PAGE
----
Wrangell Sentinel -


The Way We Were

In the Sentinel 100, 75, 50 and 25 years ago.


January 16, 1913: Currents is the fruit that grows on electric plants. Where were you when the lights went out? A broken tube in the coil of the superheater caused considerable trouble at the power house Tuesday evening necessitated closing down for repairs and with the excepting of the early part of the evening, Wrangell had no electric lights. The broken pipe was repaired next day and the juice was circulating again regularly last night.

January 21, 1938: A special meeting of the city council held Friday night was called by Mayor F.G. Hanford to consider and act upon rebuilding a section of north Stikine Avenue and to hear the complaint of the Alaska Native Brotherhood with reference to the condition existing at the Native burial grounds outside the Redmen's lodge cemetery. Don C. Miller and Louis Paul were present, representing the Alaska Native Brotherhood and stated their grievance substantially as follows: That by reason of the taking of gravel for street purposes by Custard, Meadows & Oja on the street contract project 4455, that the bank has gradually receded and has undermined and exposed to the elements several Indian graves and presenting a most deplorable condition. Mr. Paul stated that some of the caskets so exposed were those of his own immediate relatives. The committee stated that they had previously registered their complaint at the time the gravel was being taken from the area and that the government engineers in charge of the project had assured them that a bulkhead would be built to protect the graves.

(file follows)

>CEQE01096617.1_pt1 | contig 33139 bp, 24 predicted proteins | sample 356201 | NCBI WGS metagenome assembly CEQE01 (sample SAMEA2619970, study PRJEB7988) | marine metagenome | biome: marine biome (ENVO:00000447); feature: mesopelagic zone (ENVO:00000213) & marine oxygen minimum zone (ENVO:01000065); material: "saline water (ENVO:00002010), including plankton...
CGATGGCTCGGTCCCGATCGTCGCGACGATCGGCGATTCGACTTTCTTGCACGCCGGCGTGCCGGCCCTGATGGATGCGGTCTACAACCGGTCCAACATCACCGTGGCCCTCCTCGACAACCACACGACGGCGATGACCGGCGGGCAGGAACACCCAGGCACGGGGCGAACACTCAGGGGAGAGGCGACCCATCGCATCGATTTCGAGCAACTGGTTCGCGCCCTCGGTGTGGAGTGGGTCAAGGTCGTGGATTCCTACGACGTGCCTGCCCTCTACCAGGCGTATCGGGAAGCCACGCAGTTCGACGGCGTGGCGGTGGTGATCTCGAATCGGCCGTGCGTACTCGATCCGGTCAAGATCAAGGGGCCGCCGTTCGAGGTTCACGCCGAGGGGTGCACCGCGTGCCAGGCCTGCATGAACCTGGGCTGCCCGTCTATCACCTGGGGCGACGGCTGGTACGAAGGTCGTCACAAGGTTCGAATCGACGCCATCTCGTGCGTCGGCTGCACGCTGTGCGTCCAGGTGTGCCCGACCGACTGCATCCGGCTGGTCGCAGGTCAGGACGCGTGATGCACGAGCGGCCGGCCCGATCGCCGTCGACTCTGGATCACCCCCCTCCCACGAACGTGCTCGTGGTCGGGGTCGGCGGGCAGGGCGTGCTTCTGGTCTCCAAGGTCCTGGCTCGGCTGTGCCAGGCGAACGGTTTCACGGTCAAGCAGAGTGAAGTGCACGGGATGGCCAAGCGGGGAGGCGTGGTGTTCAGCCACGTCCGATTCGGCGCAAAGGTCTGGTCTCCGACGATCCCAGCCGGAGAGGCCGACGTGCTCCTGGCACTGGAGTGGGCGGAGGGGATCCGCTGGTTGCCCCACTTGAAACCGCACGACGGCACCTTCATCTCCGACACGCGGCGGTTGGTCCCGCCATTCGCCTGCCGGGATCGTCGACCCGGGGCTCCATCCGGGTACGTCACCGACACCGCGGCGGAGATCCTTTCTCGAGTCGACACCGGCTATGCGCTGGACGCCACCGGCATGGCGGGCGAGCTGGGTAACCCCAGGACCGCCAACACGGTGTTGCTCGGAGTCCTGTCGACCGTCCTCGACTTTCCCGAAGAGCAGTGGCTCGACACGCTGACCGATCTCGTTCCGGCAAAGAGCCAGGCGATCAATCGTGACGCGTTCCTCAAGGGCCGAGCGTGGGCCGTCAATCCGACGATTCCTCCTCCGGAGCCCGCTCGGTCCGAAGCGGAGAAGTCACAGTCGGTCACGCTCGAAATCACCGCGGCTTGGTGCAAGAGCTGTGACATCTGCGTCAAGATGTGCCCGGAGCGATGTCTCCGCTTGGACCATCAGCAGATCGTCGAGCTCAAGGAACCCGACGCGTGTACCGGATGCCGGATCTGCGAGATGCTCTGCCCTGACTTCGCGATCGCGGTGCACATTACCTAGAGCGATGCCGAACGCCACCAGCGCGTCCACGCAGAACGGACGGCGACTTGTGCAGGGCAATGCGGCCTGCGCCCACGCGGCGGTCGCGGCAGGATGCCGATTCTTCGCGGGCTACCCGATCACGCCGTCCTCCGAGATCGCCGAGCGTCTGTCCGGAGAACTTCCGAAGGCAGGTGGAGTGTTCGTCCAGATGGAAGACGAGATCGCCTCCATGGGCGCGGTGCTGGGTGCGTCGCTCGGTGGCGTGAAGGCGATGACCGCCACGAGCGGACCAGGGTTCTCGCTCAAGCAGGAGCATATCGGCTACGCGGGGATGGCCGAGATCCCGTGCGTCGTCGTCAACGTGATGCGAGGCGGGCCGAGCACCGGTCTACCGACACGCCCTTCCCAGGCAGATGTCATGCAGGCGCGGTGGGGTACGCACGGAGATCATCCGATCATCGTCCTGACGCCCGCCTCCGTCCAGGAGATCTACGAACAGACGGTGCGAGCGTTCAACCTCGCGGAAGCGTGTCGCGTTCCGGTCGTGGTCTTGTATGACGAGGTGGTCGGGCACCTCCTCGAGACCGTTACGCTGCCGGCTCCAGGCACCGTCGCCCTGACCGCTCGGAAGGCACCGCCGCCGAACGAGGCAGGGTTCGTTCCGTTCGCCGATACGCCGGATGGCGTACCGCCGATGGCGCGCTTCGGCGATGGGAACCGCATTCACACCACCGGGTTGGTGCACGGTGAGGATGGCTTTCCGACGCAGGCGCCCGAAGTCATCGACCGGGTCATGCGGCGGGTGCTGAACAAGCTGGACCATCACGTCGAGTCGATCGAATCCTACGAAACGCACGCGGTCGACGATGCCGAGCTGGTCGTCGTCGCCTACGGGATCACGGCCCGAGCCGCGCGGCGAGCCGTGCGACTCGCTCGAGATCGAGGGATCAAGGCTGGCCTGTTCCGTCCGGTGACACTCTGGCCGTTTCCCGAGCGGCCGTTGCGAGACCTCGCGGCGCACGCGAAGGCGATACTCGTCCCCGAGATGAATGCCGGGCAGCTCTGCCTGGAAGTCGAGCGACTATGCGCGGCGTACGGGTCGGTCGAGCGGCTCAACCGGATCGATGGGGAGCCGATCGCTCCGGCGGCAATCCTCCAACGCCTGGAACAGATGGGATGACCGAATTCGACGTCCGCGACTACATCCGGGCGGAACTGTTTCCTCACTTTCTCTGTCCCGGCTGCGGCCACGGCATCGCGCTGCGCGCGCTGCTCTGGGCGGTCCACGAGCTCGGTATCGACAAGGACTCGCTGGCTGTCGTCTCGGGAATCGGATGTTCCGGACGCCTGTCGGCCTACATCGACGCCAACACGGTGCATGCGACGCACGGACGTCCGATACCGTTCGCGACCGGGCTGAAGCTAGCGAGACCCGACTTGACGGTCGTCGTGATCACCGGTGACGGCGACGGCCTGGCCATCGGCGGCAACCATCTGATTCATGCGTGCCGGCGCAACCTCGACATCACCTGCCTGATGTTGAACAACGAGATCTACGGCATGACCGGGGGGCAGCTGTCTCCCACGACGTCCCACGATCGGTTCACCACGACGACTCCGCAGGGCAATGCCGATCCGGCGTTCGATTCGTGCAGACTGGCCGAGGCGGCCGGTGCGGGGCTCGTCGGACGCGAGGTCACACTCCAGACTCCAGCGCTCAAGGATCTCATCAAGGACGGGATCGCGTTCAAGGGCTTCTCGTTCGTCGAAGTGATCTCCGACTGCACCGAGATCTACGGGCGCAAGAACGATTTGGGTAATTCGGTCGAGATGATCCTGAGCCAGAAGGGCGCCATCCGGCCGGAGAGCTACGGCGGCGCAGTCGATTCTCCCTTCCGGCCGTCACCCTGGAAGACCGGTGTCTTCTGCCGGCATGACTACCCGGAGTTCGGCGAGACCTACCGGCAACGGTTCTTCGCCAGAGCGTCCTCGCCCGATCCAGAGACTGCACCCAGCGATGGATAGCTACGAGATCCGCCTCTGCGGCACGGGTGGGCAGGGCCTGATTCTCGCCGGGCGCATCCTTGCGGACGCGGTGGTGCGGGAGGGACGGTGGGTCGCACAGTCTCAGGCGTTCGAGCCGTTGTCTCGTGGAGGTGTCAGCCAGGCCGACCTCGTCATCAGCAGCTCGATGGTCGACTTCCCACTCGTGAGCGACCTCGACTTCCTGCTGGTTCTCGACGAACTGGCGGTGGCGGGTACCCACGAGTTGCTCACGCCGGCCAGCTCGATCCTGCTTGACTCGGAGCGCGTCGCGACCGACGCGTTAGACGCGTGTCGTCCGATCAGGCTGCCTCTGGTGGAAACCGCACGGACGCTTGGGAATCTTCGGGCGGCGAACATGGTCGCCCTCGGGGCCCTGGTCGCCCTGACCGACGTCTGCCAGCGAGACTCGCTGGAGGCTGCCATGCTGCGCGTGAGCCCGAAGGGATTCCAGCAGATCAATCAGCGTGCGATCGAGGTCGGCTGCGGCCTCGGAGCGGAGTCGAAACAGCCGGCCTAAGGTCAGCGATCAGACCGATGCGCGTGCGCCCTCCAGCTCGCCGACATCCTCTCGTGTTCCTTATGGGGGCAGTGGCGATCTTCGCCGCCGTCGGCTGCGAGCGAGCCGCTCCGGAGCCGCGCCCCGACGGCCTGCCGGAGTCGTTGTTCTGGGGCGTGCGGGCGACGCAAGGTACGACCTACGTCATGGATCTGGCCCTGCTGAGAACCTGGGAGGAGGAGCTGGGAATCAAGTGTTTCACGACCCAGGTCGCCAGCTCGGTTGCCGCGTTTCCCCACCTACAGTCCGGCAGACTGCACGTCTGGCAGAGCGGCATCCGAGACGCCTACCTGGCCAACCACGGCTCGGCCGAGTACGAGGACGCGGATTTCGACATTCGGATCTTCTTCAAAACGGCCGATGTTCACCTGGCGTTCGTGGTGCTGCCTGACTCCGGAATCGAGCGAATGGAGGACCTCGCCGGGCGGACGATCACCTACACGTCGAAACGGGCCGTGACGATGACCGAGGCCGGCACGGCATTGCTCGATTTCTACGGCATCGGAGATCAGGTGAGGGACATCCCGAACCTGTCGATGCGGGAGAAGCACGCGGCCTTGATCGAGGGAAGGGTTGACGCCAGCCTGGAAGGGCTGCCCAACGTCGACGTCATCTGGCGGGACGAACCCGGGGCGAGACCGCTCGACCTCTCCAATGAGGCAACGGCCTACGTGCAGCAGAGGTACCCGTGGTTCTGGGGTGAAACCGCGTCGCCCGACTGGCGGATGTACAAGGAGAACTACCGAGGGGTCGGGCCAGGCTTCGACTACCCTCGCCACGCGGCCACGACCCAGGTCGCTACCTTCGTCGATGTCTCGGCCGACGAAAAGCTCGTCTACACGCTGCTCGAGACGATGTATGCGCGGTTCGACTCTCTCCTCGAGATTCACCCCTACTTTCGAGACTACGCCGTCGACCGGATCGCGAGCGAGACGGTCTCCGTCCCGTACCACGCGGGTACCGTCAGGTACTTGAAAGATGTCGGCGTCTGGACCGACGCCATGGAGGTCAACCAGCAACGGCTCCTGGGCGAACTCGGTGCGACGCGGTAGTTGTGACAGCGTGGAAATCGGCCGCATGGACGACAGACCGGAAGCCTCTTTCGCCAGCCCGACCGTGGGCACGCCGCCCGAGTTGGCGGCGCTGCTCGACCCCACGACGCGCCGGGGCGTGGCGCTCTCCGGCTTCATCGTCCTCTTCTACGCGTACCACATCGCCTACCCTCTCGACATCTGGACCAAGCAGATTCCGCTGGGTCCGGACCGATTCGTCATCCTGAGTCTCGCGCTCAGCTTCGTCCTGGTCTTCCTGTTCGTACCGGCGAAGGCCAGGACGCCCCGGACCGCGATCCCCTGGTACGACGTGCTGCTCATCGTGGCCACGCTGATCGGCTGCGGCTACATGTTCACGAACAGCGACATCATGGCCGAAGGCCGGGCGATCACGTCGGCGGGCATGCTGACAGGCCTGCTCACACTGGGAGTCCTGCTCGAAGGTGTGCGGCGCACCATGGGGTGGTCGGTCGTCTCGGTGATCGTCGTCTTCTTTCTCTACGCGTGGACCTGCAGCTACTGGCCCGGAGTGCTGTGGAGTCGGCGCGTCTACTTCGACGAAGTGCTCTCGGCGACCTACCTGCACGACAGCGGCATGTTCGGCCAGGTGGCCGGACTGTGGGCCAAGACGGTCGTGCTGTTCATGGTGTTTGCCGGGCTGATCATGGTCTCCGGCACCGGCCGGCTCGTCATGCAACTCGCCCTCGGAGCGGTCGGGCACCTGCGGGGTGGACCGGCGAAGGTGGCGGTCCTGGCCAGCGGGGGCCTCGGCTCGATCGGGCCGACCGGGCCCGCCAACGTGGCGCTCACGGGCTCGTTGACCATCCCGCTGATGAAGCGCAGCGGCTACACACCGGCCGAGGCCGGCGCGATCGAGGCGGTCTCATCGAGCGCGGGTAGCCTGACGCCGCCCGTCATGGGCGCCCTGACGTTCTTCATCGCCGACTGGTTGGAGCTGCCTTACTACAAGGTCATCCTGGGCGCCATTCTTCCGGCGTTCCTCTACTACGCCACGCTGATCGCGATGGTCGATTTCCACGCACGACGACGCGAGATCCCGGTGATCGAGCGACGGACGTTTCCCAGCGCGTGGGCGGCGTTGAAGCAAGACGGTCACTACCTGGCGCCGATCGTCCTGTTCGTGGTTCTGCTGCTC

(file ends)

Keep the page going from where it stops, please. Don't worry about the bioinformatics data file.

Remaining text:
January 25, 1963: Jim Charlton, son of Mr. and Mrs. Tom Charlton, became the first Scout in Wrangell to achieve the Eagle Scout Badge - the highest award in Scouting. The honor was bestowed on youth Charlton at the court of Honor Boy Scout Troop 66 held last Monday night. Eleven other Scouts received badges that ranged from Tenderfoot to Life Scout. Scouts receiving badges were: Paul Fisher and Herbert Bradley; Tenderfoot; Darrell Powers and Ole Martin; Second Class badge; Tim Guggenbickler and Arlen Neyman; First Class Badge; Laurie Broad, John Martin, Star Badge and Steve Nore, Life badge.

January 21, 1988: Member of Wrangell's Island of Faith Lutheran church welcomed a new pastor last week as the bishop for the Synod of Alaska traveled to install the Rev. Ken Olson at his new religious assignment. Bishop Don Parsons of Anchorage, recently named Bishop of the newly created Alaska Synod of the Evangelical Lutheran church of America, performed installation Jan. 13 before the Wrangell congregation. Wrangell's is one of the 28 Lutheran congregations in Alaska that Parsons is visiting on a tour of the state, he said. Olson, pastor of Our Savior's Lutheran Church in Burien, Wash., for the past 13 years, came to Wrangell recently to take over the helm of the Wrangell church. He came to Alaska in his 37-foot ketch along with a friend, George Sather, 76. But Olson said his trip to Wrangell was delayed 3 1/2 months when he had to wait in Sitka for engine parts to arrive for his vessel. Olson will live aboard his boat at the Shoemaker Bay harbor - and he says he's eager to enjoy Wrangell's recreation opportunities. “I hope to serve my congregation as best I can as a Lutheran pastor and live here and enjoy life here with the people,” he said.


Reader Comments

Rendered 10/20/2016 16:15